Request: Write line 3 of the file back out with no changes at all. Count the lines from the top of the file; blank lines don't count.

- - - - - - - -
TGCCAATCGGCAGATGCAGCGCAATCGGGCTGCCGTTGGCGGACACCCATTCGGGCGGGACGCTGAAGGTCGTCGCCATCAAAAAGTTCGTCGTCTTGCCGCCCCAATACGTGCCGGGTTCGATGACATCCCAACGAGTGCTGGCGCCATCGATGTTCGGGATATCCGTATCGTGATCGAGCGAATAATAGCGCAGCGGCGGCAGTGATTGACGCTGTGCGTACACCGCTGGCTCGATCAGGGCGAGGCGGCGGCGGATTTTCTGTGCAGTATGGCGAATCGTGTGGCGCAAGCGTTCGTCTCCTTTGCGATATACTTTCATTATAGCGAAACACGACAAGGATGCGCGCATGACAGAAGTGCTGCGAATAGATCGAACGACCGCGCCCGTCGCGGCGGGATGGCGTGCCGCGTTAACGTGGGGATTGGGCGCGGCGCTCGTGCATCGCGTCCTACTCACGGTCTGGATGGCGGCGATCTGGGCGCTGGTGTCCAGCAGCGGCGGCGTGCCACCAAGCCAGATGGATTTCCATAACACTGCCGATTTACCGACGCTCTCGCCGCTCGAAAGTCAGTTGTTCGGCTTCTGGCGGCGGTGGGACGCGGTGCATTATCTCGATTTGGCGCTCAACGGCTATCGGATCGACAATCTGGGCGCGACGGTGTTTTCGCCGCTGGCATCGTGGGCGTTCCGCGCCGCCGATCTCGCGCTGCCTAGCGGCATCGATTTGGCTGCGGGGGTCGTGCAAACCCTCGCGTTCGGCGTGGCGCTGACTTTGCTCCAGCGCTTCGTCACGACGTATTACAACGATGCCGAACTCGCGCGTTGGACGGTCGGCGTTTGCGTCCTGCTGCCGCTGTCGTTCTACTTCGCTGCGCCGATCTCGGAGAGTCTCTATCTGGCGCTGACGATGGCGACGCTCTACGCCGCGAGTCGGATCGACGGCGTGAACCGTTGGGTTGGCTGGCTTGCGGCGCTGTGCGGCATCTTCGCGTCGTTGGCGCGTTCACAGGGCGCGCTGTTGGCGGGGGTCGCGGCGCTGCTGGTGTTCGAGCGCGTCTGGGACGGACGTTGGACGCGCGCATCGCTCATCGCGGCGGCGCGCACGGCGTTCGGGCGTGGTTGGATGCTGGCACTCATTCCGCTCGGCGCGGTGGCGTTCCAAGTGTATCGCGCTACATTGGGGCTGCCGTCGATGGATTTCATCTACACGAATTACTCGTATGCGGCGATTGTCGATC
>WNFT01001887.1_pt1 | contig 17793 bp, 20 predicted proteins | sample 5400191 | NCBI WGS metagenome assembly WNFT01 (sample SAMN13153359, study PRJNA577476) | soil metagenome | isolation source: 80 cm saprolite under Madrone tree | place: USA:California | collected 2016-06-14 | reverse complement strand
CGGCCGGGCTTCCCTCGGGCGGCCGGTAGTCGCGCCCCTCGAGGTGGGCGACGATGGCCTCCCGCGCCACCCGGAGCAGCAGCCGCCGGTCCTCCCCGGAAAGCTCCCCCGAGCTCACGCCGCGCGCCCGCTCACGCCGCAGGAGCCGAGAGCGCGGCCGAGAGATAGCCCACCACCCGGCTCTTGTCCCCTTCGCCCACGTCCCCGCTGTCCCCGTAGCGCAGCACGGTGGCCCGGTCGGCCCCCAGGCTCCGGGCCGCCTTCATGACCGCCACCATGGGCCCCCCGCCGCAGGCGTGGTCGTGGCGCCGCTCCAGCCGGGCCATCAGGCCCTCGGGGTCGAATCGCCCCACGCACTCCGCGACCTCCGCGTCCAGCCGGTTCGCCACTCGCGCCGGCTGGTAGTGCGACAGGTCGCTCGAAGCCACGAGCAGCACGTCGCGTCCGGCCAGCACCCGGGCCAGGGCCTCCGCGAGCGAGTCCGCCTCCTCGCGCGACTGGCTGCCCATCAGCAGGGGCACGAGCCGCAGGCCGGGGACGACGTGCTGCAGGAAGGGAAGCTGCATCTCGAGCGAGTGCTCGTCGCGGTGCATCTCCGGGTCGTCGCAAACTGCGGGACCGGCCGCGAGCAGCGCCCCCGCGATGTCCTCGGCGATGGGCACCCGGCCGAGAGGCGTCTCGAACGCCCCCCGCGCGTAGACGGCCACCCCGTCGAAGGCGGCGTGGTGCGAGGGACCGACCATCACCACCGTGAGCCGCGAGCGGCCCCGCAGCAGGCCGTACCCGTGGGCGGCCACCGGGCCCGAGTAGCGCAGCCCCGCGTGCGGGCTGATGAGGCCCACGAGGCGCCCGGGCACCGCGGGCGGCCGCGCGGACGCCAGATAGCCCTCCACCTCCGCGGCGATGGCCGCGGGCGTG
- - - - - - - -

CGGCCGGGCTTCCCTCGGGCGGCCGGTAGTCGCGCCCCTCGAGGTGGGCGACGATGGCCTCCCGCGCCACCCGGAGCAGCAGCCGCCGGTCCTCCCCGGAAAGCTCCCCCGAGCTCACGCCGCGCGCCCGCTCACGCCGCAGGAGCCGAGAGCGCGGCCGAGAGATAGCCCACCACCCGGCTCTTGTCCCCTTCGCCCACGTCCCCGCTGTCCCCGTAGCGCAGCACGGTGGCCCGGTCGGCCCCCAGGCTCCGGGCCGCCTTCATGACCGCCACCATGGGCCCCCCGCCGCAGGCGTGGTCGTGGCGCCGCTCCAGCCGGGCCATCAGGCCCTCGGGGTCGAATCGCCCCACGCACTCCGCGACCTCCGCGTCCAGCCGGTTCGCCACTCGCGCCGGCTGGTAGTGCGACAGGTCGCTCGAAGCCACGAGCAGCACGTCGCGTCCGGCCAGCACCCGGGCCAGGGCCTCCGCGAGCGAGTCCGCCTCCTCGCGCGACTGGCTGCCCATCAGCAGGGGCACGAGCCGCAGGCCGGGGACGACGTGCTGCAGGAAGGGAAGCTGCATCTCGAGCGAGTGCTCGTCGCGGTGCATCTCCGGGTCGTCGCAAACTGCGGGACCGGCCGCGAGCAGCGCCCCCGCGATGTCCTCGGCGATGGGCACCCGGCCGAGAGGCGTCTCGAACGCCCCCCGCGCGTAGACGGCCACCCCGTCGAAGGCGGCGTGGTGCGAGGGACCGACCATCACCACCGTGAGCCGCGAGCGGCCCCGCAGCAGGCCGTACCCGTGGGCGGCCACCGGGCCCGAGTAGCGCAGCCCCGCGTGCGGGCTGATGAGGCCCACGAGGCGCCCGGGCACCGCGGGCGGCCGCGCGGACGCCAGATAGCCCTCCACCTCCGCGGCGATGGCCGCGGGCGTG